This book explores a simple idea: that mappings between domains are at the heart of the unique human cognitive faculty of producing, transferring, and processing meaning.
Although simple, this idea is powerful in two ways. It yields general procedures and principles for a wide array of meaning and reasoning phenomena, including conceptual projection, conceptual integration and blending, analogy, reference, and counterfactuals; and it provides us with insights about the organization of cognitive domains to which we have no direct access.
This book deals with the evidence for mappings and underlying domains offered by language structure and use. It is meant to be part of a more general cognitive enterprise that takes into account cultural and sociological models, learning, psychological development, and neurobiological mappings.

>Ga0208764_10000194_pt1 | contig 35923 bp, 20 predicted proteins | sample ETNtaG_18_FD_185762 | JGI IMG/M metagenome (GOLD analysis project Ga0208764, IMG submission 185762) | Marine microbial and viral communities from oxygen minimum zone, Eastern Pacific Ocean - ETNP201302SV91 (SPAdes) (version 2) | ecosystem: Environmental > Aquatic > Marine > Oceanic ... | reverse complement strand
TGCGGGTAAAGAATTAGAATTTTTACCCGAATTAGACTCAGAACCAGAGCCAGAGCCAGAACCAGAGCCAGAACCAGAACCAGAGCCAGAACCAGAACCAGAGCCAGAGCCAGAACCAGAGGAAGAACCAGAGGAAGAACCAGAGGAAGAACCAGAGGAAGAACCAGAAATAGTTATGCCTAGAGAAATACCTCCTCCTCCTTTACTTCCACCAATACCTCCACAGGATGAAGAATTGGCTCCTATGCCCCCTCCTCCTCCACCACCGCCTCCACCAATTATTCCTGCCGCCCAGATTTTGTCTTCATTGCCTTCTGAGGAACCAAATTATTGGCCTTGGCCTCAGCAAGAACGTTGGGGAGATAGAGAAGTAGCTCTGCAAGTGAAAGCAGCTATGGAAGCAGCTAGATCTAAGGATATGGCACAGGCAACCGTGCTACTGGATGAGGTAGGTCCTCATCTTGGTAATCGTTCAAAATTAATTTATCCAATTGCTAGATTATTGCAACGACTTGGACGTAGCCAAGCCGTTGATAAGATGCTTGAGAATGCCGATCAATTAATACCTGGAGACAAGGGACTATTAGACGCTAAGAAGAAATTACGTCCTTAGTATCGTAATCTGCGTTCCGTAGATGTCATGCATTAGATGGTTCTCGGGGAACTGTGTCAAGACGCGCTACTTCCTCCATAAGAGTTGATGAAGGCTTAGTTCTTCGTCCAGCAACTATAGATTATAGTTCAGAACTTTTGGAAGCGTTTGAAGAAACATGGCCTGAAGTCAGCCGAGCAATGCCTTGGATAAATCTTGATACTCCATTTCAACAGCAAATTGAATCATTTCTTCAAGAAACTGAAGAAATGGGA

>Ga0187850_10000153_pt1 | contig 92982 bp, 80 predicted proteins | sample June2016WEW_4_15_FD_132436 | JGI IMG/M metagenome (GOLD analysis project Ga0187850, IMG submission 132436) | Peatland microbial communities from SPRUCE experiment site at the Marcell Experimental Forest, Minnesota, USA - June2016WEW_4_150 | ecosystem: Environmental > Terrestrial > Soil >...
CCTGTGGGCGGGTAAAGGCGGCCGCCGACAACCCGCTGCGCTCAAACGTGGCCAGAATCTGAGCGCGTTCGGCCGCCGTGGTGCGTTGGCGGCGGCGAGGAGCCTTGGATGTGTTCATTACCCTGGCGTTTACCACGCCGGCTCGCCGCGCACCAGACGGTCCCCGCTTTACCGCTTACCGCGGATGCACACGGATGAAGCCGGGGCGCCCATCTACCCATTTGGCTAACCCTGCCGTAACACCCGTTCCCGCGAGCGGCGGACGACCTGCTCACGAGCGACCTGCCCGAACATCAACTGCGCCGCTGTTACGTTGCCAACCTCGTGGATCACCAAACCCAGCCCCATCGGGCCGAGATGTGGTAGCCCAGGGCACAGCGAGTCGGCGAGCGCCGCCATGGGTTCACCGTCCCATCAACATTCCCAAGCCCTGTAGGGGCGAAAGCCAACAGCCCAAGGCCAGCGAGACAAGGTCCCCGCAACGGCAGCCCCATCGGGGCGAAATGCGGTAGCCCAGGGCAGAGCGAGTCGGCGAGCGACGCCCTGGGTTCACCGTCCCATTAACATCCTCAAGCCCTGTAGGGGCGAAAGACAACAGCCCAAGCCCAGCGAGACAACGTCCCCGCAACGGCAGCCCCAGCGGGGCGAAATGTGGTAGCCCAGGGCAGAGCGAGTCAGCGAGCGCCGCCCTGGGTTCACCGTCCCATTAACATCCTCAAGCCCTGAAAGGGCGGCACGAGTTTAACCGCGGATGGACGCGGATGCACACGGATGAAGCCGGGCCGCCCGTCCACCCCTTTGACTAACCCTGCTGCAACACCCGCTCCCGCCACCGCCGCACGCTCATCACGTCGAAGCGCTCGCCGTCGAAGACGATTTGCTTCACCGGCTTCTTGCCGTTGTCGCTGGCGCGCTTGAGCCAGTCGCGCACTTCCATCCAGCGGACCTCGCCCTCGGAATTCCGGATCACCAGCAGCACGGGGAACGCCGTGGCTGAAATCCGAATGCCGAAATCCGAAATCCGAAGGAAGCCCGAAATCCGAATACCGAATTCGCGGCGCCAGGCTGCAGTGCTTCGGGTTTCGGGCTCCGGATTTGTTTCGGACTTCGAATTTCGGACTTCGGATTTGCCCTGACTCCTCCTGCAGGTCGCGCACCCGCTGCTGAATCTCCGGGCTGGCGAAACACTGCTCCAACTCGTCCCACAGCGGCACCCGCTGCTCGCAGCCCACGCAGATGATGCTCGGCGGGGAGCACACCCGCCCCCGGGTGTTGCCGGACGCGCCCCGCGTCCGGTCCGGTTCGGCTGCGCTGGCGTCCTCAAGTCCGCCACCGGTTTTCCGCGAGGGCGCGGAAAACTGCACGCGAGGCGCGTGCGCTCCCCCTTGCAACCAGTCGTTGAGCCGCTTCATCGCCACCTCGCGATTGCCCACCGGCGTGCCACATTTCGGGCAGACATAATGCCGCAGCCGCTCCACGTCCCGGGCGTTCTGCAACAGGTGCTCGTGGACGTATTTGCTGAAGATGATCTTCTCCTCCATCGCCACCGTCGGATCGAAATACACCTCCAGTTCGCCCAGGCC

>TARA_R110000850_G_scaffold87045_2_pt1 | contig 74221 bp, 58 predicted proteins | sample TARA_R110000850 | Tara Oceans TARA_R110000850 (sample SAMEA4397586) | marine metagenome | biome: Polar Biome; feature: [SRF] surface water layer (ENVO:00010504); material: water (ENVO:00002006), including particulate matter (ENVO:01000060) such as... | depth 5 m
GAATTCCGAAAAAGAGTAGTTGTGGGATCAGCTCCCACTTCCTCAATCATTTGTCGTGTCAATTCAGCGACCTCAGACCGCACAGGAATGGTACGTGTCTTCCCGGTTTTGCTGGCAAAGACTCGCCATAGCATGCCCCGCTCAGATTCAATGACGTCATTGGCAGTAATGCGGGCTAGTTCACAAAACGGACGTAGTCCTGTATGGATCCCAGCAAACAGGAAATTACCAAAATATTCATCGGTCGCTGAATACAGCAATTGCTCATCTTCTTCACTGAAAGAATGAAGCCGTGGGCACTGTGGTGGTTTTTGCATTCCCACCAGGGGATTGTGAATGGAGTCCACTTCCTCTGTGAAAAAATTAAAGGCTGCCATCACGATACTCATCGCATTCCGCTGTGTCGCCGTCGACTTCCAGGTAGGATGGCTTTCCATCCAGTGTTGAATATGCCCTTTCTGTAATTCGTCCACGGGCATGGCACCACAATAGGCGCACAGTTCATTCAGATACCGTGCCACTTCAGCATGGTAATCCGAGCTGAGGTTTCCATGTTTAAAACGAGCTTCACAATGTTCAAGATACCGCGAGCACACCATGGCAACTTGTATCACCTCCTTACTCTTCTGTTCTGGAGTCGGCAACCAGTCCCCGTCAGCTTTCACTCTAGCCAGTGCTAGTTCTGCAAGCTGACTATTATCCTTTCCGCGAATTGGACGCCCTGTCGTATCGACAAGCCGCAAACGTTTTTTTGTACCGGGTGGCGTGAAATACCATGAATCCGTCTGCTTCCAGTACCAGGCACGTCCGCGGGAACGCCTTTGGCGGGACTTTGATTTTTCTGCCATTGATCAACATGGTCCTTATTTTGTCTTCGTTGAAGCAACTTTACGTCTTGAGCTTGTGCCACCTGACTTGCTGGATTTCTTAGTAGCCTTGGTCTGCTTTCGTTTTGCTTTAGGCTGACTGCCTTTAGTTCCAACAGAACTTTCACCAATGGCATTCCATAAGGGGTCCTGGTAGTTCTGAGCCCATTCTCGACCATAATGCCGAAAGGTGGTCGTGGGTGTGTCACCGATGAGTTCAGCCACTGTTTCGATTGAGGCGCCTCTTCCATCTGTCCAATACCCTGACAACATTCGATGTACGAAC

Throughout this study meaning construction refers to the high-level, complex mental operations that apply within and across domains when we think, act, or communicate. The domains are also mental, and they include background cognitive and conceptual models as well as locally introduced mental spaces, which have only partial structure. It has been a major goal of cognitive linguistics to specify meaning construction, its operations, its domains, and how they are reflected in language. Research on these matters is progressing rapidly, uncovering the intricate schemas behind everyday grammar, the richness of underlying conceptual systems, and the complexity of mental space configurations in ordinary discourse. A recurrent finding has been that visible language is only the tip of the iceberg of invisible meaning construction that goes on as we think and talk.